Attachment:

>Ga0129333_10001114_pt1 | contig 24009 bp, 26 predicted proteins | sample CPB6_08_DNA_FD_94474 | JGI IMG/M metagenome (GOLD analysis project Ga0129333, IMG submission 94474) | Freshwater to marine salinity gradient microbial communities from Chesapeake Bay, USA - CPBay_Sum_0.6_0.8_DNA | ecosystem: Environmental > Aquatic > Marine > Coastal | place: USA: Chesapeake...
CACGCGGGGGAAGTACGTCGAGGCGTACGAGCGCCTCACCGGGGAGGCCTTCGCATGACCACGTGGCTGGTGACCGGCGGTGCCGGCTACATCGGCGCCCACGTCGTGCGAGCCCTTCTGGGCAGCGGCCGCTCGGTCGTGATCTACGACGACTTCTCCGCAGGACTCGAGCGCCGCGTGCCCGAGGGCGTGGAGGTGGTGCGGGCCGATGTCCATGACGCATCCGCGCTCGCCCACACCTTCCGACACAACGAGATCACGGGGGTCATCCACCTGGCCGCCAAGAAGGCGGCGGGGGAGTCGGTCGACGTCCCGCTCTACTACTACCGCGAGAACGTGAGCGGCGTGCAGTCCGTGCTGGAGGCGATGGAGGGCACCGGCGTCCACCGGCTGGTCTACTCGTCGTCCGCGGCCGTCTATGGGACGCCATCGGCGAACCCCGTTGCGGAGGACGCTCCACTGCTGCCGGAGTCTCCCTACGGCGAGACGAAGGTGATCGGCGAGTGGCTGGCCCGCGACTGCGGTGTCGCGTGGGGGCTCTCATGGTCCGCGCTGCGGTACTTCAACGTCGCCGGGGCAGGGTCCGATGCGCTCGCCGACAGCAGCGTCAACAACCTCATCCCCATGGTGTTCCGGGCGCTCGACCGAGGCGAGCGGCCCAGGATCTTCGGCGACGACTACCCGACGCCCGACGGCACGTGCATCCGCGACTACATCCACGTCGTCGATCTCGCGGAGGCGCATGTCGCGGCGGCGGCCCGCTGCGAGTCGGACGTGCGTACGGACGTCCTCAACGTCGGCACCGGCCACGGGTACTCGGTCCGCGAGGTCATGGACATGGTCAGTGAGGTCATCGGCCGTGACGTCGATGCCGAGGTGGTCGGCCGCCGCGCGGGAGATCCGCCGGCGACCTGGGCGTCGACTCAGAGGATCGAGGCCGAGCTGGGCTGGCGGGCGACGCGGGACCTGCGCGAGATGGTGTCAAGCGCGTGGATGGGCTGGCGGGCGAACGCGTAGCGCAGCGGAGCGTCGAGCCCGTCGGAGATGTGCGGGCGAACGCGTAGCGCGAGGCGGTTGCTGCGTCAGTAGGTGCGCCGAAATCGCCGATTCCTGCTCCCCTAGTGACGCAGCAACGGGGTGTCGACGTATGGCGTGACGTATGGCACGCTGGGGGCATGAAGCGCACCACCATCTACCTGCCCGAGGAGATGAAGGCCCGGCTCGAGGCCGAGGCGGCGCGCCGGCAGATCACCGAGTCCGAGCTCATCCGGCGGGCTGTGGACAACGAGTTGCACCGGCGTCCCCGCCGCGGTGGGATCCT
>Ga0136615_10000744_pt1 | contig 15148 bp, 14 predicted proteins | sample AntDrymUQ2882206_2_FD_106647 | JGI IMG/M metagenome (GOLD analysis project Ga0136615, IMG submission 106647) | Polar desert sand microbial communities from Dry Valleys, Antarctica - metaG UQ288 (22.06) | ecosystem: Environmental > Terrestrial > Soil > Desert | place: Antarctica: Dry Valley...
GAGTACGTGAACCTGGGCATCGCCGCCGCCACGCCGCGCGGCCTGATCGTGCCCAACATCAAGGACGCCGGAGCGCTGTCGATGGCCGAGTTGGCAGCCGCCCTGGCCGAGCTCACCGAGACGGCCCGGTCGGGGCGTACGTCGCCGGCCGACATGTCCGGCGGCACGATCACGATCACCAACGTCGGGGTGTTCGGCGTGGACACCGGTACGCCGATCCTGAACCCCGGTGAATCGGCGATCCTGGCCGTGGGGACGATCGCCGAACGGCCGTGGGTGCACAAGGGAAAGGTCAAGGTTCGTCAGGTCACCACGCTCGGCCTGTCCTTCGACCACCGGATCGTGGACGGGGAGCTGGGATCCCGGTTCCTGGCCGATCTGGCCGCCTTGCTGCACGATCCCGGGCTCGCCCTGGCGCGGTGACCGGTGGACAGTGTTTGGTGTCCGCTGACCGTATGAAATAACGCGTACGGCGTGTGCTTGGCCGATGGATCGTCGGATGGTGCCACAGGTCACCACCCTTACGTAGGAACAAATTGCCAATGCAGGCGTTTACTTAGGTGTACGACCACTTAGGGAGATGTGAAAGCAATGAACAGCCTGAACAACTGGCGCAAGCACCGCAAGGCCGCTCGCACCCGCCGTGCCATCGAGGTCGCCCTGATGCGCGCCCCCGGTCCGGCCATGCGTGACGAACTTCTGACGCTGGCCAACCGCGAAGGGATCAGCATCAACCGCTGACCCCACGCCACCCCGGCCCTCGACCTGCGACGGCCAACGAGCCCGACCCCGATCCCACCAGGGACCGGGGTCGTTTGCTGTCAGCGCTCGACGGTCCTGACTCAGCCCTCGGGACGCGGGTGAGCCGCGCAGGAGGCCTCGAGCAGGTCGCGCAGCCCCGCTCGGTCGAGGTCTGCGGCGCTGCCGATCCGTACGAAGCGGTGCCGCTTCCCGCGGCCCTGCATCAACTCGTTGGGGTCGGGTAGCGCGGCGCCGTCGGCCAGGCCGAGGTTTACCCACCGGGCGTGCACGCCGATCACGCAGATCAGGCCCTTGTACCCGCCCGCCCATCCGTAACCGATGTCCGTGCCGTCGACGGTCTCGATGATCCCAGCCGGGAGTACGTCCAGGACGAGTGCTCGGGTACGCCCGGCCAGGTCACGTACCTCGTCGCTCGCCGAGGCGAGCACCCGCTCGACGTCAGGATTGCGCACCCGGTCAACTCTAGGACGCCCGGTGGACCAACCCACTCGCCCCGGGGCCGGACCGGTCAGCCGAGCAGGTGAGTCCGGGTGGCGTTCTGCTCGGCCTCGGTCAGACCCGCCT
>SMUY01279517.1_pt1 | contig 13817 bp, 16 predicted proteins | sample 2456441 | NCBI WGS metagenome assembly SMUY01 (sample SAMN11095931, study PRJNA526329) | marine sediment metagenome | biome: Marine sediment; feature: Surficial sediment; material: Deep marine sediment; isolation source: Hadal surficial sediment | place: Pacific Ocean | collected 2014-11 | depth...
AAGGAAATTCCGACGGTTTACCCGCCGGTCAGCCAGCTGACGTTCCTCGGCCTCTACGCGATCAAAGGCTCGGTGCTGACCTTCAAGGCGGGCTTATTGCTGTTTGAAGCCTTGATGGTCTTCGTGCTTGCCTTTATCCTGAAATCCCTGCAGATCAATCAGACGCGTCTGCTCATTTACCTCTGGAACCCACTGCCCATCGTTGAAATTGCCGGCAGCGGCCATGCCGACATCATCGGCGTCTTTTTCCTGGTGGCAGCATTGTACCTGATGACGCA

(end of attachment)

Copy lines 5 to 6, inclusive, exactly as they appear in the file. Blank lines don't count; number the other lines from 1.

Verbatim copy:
>SMUY01279517.1_pt1 | contig 13817 bp, 16 predicted proteins | sample 2456441 | NCBI WGS metagenome assembly SMUY01 (sample SAMN11095931, study PRJNA526329) | marine sediment metagenome | biome: Marine sediment; feature: Surficial sediment; material: Deep marine sediment; isolation source: Hadal surficial sediment | place: Pacific Ocean | collected 2014-11 | depth...
AAGGAAATTCCGACGGTTTACCCGCCGGTCAGCCAGCTGACGTTCCTCGGCCTCTACGCGATCAAAGGCTCGGTGCTGACCTTCAAGGCGGGCTTATTGCTGTTTGAAGCCTTGATGGTCTTCGTGCTTGCCTTTATCCTGAAATCCCTGCAGATCAATCAGACGCGTCTGCTCATTTACCTCTGGAACCCACTGCCCATCGTTGAAATTGCCGGCAGCGGCCATGCCGACATCATCGGCGTCTTTTTCCTGGTGGCAGCATTGTACCTGATGACGCA